The Common Threads in Transformed Churches

The Common Threads in Transformed Churches

Researcher points to power of appreciation, the invitation and storytelling

Churches that have introduced Appreciative Inquiry (AI) are seeing what researcher Cameron Eccleston calls “transformative” results, but what’s most at play in these outcomes?

In a recent Axiom News interview, Eccleston, who is completing graduate research on the use of AI in North American churches, found three common threads in the churches that saw results.

First, he found that appreciating what’s working was important in some cases.

This was particularly true in churches that had gone through some recent challenge.

In two scenarios, churches had suffered trauma and were on the brink of closing their doors.

“Speaking in terms of what was good about the church and not what was wrong was essential in breathing life back into those churches,” says Eccleston.

“In both cases the churches now appear to be thriving under new leadership.”

In addition to appreciating, Eccleston found it was essential that the AI process be introduced by church leaders in a spirit of true openness and belief that the whole system has solutions to offer and can help co-create a new future.

“As soon as AI is imposed on a congregation rather than invited in, I believe it is destined to fail,” says Eccleston.

He notes the successful processes he studied were largely laity driven and had a very supportive leadership team. They were prepared to trust the process and accept any outcomes that emerged.

In addition to the appreciative and invitational approach, most essential to the success of AI is the ability to listen and tell stories, says Eccleston.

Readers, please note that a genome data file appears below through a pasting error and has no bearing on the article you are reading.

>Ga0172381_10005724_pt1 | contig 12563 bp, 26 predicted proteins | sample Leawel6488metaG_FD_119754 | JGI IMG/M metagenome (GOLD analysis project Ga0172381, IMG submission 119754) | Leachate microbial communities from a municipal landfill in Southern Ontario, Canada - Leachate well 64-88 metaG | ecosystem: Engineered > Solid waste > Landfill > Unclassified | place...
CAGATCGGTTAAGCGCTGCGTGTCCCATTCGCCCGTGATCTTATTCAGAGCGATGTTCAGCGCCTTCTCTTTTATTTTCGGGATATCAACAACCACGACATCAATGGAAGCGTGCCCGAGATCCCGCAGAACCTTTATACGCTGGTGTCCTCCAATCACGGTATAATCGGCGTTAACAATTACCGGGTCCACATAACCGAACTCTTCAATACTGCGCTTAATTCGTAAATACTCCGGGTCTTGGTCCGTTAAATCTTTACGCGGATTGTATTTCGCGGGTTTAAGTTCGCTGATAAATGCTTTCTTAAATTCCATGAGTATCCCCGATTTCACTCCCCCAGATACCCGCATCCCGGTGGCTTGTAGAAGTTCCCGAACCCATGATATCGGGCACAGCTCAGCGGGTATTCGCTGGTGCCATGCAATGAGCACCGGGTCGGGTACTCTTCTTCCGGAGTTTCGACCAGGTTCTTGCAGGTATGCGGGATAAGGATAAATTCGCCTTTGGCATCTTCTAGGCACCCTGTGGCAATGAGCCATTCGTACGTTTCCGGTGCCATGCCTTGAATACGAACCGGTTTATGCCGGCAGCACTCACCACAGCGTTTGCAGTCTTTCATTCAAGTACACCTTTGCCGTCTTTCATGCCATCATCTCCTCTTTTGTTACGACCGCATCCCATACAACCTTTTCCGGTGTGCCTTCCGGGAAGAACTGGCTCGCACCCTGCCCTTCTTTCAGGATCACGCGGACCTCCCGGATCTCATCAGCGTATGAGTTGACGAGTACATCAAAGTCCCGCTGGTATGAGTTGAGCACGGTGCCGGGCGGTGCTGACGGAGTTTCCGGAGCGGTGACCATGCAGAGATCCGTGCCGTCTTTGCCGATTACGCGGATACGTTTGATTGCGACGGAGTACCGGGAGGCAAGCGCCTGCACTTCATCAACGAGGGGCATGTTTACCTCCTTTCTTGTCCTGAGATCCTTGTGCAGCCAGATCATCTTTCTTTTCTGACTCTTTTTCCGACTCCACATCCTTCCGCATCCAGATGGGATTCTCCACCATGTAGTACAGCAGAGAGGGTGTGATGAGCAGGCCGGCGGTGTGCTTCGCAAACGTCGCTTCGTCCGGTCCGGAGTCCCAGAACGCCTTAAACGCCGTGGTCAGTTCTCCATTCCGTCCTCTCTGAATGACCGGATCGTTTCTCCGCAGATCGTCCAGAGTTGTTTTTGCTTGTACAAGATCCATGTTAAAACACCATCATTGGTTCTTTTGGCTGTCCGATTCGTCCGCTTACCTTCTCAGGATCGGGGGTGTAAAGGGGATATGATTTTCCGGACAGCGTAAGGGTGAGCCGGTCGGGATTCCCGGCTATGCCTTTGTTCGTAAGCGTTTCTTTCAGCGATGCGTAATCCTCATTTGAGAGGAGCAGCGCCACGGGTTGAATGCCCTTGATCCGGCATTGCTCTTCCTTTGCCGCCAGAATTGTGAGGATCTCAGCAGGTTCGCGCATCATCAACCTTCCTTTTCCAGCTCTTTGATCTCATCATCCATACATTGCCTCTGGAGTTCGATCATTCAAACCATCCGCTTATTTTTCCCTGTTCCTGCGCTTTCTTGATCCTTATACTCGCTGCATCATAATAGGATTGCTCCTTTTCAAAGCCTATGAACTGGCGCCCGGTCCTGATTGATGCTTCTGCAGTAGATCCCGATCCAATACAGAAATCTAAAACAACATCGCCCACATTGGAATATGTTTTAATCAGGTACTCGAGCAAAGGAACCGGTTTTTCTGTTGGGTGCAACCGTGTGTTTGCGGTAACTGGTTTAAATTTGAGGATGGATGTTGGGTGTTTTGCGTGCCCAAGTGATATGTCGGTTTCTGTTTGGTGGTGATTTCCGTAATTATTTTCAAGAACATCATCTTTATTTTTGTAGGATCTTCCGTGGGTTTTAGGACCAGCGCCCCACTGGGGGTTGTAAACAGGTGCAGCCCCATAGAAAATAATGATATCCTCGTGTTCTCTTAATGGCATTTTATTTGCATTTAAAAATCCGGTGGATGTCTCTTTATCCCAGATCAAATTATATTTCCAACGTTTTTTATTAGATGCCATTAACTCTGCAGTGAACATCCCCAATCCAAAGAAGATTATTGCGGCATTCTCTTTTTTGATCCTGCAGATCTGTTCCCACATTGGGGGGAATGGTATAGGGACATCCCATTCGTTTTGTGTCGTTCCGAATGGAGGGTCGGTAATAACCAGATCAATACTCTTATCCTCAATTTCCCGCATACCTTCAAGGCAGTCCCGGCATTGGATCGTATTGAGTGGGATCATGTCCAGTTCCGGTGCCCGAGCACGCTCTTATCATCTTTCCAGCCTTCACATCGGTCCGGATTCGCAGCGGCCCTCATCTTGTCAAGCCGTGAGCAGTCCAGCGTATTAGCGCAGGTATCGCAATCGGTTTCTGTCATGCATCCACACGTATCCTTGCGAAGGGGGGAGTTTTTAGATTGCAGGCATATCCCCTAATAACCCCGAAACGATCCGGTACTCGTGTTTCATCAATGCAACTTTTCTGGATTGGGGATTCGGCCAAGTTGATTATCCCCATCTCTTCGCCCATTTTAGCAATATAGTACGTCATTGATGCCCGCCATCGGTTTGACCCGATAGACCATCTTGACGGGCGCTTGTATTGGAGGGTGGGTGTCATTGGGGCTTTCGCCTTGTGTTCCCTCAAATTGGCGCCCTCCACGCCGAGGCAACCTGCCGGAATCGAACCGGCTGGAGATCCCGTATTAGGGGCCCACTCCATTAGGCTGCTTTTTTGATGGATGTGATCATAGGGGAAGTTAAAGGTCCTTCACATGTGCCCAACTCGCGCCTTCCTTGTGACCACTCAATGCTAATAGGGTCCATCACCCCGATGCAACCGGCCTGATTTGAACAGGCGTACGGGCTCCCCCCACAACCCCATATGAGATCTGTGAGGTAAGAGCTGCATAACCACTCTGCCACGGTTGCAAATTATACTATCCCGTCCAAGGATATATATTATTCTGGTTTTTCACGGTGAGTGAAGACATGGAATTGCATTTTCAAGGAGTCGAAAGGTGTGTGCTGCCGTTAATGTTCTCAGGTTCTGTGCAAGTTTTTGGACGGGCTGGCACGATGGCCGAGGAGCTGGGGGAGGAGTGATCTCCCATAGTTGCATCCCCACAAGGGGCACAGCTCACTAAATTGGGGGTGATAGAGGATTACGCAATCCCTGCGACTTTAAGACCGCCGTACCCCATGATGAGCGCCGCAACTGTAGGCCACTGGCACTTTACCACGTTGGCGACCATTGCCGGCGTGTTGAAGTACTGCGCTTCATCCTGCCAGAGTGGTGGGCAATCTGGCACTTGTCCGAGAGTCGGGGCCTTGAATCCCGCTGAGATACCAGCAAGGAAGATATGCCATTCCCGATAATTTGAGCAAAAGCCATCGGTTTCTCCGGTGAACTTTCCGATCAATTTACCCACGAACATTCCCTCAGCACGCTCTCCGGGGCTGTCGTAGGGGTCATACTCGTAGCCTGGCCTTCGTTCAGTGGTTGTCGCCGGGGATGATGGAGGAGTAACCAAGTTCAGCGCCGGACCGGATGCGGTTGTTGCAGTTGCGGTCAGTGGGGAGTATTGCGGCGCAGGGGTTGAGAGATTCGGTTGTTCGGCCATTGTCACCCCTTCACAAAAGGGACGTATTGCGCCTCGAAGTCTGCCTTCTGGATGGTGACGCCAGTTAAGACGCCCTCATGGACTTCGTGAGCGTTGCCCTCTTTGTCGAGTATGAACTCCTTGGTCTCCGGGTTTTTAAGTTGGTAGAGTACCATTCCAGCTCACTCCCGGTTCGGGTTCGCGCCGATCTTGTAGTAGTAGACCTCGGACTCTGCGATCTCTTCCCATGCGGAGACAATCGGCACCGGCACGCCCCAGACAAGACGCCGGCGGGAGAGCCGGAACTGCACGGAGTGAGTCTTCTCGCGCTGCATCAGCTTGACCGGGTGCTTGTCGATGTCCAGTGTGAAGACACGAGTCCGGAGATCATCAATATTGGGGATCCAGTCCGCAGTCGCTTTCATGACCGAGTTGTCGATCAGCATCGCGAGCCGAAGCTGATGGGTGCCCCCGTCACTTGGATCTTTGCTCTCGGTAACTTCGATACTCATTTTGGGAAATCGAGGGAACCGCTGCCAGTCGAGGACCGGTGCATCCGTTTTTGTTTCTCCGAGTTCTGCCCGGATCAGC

“Without a doubt, the common thread that links those churches that saw results and transformation came as a result of the storytelling.”

As people listened and shared, they realized, for the first time in many cases, ““that they weren’t alone, that others felt the way they did.”

In one of the cases AI didn’t have the same transformational impact. Eccleston says he believes this was because the AI interviews were largely substituted for the process of online surveys that were complex and neglected the importance of storytelling in forging a common narrative.

He adds his belief in storytelling as an integral success factor was deepened after seeing that even in churches where the discover and dream phases of the AI model were done well but the latter two, design and destiny, somewhat neglected, these churches still saw transformation and increased health. It was the power of the storytelling that happened in the first two phases that generated these outcomes, Eccleston says.

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Writer Bio

Michelle Strutzenberger's picture
Michelle Strutzenberger

Michelle Strutzenberger brings more than 10 years of experience in writing, social media, curation and digital distribution. Subject areas of interest include creating abundant or deep communities, social-mission business, education that strengthens kids’ sense of hope and possibility and journalism that helps society create its preferred future. She is currently supporting the development of Axiom News podcasts. Contact Michelle at michelle(at)axiomnews.com.

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